Written by Don Ratzlaff Wednesday, 01 August 2007 09:43
|Tim Robertson comes to the position of junior high and senior high principal at Peabody Burns with 20 years experience as a classroom teacher and 15 years as state director of Fellowship of Christian Athletes. Click image to enlarge|
Just because Tim Robertson’s career path to his first principalship as the lead educator at Peabody-Burns middle school and high school has been unconventional, don’t think it hasn’t prepared him well for the job.
“I had a superintendent tell me I’m a nontraditional first-year principal because most of them are a lot younger than I am,” said Robertson, who is in his mid-50s.
“I tell everybody I’m seasoned,” he added with a smile but also some conviction.
“I have taught for over 20 years in the classroom and have 15 years experience running the Fellowship of Christian Athletes here in Kansas,” Robertson said. “So I feel I’ve been an administrator because I’ve done all the things an administrator does.
“I’ve just never had the title of principal until now.”
Robertson grew up in Pittsburg and Wellington, graduating from Wellington High in 1968.
He attended Southwestern College for a year, transferred to Oklahoma University on a baseball scholarship, then came back to Southwestern, where he graduated in 1973 with a degree in biology.
He was married to Sharron, a fellow Wellingtonian, while they were in college. After graduation, they took teaching jobs in Linn—he in biology and she in elementary music. They have raised two adult daughters.
After two years in Linn, the couple taught at Frankfort for four years. At that point, Robertson decided to boost the family’s financial well-being by selling insurance back in Wellington. But he discovered, “I wasn’t very good at it.”
In 1982, Robertson moved back into the classroom at Wellington and also coached basketball. Robertson taught at Derby from 1985 to 1990 before becoming the FCA state director, a position he held until 2004.
Sensing a call back to the classroom, Robertson accepted a position at Campus High School in Haysville.
“When I started teaching again, I felt the itch to not be in the classroom anymore and try my hand at administration,” Robertson said.
He continued teaching at Campus while working through Baker University on a master’s degree in school leadership, which he received this spring.
Robertson said he interviewed at several schools, and even turned down a couple of job offers, before accepting an offer from Peabody-Burns.
“We just love working and living in a small town—it’s a lot more personal,” he said. “We had always said that if we ever got the opportunity, we’d like to move back to a small town.”
Although this is his first job as a principal, Robertson said the combination of classroom teaching and FCA administration has prepared him for the role.
“My passion, regardless of what I’ve done in my career, has always been trying to make a difference in the life of kids,” he said. “I feel I have a good understanding of high school and junior high kids, and I feel I have a very good understanding how teachers feel and function because I was one for 20 years.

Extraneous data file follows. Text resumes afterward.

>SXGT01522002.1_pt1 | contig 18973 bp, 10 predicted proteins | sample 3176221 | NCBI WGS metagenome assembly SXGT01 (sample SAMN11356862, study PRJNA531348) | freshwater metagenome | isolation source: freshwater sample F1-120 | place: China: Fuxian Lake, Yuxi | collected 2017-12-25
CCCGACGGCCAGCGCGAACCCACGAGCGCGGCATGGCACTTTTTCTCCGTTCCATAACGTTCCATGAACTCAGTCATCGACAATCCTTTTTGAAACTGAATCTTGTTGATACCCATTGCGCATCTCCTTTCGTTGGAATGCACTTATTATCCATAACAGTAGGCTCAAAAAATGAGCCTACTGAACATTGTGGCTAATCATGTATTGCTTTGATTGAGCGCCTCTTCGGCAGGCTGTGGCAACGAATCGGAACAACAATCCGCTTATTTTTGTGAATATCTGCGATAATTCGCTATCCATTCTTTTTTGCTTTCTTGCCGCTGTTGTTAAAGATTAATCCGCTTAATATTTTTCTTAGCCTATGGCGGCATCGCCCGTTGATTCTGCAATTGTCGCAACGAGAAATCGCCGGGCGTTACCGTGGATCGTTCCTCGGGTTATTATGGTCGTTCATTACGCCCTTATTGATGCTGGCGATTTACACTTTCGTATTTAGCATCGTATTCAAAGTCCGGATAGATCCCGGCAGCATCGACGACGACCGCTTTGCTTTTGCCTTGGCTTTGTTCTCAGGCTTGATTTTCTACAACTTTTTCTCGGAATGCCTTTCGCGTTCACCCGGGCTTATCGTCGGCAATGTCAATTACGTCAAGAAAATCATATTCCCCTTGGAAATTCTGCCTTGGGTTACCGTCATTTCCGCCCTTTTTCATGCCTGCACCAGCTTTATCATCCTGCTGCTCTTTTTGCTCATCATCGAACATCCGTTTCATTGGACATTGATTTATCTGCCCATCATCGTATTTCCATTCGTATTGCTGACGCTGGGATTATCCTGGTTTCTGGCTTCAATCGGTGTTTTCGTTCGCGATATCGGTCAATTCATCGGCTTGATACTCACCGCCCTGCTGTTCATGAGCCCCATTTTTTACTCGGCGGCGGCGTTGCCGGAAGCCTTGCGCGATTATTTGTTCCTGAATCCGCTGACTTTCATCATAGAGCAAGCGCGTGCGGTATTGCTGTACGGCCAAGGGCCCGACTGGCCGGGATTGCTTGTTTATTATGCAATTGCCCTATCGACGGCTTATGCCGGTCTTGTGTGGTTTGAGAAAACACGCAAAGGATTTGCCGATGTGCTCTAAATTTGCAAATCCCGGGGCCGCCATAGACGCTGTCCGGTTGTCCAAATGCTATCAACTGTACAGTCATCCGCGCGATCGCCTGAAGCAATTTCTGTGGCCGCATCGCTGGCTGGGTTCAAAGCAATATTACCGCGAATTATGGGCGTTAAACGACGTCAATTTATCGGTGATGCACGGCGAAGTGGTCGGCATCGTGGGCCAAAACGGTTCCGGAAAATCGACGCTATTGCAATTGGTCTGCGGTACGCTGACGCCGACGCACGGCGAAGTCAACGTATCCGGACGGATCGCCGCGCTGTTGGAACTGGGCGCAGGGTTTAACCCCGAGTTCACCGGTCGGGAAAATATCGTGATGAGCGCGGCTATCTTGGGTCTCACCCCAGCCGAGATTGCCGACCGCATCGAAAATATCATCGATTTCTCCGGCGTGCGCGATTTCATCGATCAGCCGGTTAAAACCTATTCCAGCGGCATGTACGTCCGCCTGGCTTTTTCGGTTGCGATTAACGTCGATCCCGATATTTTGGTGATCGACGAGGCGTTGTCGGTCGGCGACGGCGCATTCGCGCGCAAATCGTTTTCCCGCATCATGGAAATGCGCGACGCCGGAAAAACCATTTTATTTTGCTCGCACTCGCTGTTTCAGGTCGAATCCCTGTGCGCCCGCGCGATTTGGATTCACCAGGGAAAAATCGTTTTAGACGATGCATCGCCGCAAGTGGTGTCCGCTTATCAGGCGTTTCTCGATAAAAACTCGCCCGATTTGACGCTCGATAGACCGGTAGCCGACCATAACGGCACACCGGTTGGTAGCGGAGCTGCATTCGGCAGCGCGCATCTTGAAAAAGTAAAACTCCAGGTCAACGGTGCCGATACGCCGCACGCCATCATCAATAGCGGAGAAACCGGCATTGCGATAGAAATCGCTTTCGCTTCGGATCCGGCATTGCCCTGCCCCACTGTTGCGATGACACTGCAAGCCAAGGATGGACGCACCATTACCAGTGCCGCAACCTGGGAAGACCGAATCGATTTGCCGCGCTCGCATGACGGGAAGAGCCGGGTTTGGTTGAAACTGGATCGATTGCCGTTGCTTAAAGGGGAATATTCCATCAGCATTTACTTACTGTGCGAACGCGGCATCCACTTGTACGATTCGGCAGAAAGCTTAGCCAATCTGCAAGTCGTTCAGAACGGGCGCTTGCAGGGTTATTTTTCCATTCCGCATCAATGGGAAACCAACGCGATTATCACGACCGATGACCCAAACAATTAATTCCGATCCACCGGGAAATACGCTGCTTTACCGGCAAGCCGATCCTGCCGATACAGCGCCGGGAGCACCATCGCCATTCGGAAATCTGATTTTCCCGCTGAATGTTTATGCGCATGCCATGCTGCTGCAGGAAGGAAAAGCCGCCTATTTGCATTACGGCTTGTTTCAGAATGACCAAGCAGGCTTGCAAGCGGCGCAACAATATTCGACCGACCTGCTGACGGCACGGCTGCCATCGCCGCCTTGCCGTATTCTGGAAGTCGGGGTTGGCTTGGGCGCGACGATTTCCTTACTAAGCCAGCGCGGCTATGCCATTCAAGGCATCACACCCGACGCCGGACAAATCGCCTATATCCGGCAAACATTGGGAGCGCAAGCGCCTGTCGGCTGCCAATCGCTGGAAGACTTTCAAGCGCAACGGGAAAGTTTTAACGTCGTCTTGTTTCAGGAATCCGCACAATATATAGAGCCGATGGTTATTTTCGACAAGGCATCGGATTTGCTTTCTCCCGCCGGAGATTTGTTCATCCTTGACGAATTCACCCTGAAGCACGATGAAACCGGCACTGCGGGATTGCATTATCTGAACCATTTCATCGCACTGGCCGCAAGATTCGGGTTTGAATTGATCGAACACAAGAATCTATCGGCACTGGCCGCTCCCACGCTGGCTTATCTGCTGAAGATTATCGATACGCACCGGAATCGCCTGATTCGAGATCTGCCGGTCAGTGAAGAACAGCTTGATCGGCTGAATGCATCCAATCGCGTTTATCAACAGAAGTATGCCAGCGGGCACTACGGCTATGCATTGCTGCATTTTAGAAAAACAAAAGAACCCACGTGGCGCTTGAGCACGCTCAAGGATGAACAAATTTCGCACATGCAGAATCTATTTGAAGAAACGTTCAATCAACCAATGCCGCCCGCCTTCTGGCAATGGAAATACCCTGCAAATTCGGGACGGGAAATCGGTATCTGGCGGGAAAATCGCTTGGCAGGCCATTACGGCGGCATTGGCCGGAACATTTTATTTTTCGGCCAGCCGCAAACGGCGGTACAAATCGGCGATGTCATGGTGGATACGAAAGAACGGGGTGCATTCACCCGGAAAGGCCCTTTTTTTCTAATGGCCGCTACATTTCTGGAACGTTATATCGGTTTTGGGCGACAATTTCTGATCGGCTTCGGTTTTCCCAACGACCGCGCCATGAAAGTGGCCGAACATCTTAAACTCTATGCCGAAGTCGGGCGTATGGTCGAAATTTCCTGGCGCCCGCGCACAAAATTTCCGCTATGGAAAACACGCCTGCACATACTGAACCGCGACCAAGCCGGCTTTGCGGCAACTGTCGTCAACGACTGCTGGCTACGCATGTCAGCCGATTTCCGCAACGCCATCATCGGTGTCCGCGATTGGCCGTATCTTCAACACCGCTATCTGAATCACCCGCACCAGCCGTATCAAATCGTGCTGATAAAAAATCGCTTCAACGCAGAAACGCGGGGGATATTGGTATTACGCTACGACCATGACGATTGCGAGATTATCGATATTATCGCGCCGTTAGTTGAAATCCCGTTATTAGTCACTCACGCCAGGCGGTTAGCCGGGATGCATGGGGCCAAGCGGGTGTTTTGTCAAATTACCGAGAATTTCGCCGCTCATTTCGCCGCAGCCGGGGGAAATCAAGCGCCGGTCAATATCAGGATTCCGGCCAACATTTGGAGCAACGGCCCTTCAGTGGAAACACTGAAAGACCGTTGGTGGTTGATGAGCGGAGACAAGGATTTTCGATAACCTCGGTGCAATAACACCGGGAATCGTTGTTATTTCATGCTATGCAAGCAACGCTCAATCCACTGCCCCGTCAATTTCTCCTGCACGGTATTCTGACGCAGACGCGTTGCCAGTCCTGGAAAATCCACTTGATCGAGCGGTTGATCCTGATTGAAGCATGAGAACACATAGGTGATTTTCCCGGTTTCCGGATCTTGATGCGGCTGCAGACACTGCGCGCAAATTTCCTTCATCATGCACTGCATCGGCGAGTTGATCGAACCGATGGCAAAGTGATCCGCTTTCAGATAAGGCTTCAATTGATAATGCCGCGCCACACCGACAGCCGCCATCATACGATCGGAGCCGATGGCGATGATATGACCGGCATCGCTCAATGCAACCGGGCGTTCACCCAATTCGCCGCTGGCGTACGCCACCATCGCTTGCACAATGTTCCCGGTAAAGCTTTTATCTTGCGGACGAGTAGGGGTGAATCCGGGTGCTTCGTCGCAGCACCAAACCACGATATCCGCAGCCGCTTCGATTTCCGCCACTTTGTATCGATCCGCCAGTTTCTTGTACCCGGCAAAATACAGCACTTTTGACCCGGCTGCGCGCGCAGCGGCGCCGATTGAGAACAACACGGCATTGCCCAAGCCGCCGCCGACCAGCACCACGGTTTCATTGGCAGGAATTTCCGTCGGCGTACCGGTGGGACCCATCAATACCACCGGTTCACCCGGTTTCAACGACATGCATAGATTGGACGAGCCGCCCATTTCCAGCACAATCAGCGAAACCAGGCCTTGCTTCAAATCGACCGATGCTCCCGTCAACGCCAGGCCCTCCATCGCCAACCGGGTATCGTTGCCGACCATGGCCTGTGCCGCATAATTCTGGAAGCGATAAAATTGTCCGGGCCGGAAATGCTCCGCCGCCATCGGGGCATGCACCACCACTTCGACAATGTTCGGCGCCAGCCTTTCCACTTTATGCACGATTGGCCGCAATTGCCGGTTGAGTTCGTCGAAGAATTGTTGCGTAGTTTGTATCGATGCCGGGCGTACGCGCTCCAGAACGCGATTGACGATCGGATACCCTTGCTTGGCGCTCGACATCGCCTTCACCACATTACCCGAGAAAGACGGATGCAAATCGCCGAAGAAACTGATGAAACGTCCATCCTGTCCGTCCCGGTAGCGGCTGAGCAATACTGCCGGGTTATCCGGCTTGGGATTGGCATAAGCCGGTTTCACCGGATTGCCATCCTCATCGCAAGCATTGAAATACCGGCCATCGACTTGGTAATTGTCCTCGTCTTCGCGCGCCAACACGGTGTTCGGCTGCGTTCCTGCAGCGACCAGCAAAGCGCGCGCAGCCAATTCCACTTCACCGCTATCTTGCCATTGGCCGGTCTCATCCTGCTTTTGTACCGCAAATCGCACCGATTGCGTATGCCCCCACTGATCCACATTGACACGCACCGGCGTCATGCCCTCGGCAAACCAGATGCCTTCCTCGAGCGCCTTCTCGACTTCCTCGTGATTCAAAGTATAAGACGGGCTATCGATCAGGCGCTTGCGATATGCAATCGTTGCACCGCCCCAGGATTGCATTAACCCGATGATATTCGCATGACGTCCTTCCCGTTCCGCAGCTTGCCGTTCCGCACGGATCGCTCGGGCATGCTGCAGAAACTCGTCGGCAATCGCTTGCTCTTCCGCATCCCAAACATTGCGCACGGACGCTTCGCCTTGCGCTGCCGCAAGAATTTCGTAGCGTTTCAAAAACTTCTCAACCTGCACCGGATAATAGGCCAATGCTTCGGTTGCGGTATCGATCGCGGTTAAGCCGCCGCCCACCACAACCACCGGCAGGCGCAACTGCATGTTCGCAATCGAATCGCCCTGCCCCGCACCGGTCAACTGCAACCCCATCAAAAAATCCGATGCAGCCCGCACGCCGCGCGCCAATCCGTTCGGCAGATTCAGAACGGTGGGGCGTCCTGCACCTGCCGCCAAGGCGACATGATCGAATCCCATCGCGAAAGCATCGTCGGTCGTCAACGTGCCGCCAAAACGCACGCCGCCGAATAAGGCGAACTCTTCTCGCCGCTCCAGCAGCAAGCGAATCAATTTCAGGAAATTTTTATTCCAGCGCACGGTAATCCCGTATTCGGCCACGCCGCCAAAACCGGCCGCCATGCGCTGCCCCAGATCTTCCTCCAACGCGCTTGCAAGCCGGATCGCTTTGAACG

“From the other side of it, I had the opportunity to work for FCA. I was basically outside the school realm, but my place of business was in schools—that’s how FCA operates. I visited between 200 and 250 schools a year, so I had the opportunity to spend a lot of time in principal offices.”
Through those experiences, Robertson said he has a sense for what makes a good school. On his list of criteria are students and faculty who take pride in their facilities, hold high expectations for each other and are willing to try new things.
“One thing I’ve said a lot over the years, and still use today, is, ‘Did you wake up this morning and say, boy, I sure hope I’m average today?’
“Most people don’t want to be average. Sometimes we just succumb to average-ness. The schools I think are exceptional are schools where there is a high accountability for high expectations,” he said.
Robertson said he is by nature an encourager, whether it be with students or teachers.
“We’re going to expect big things of each other, and then we’re going to help each other try to achieve those things.
“My leadership style is very much a collaborative person,” he added. “If people feel they own part of the process, they’re going to be much more involved in the process.
Within parameters appropriate to their age, Robertson wants to include students, too.
“I hope to get the kids involved in ownership of their own education so they become interested in learning internally,” he said. “Teachers get worn out because they are trying to externally motivate those kids. I think our job is to transfer that motivation from external to internal.”
Robertson said he is a believer in extracurricular activities as a contributor to a student’s educational success.
“Generally, the more extracurricular activities they’re involved in, they better they seem to do in their school work,” he said.
As principal, Robertson sees his role as helping others figure out what their role is in the educational process—and then helping them become the best they can be in that role.
Though roles differ, the goal for staff is the same: To make a difference in the life of kids.
“Like it or not, we can’t just teach physics or English or algebra—we have to teach the whole child,” Robertson said. “That’s what we’re all about.
“We may not teach a kid all he should know about algebra, but we should be able to teach him a little bit about life and how to be successful in life.
“To me, that’s the purpose of education. We’re trying to produce people who are going to be successful in society.”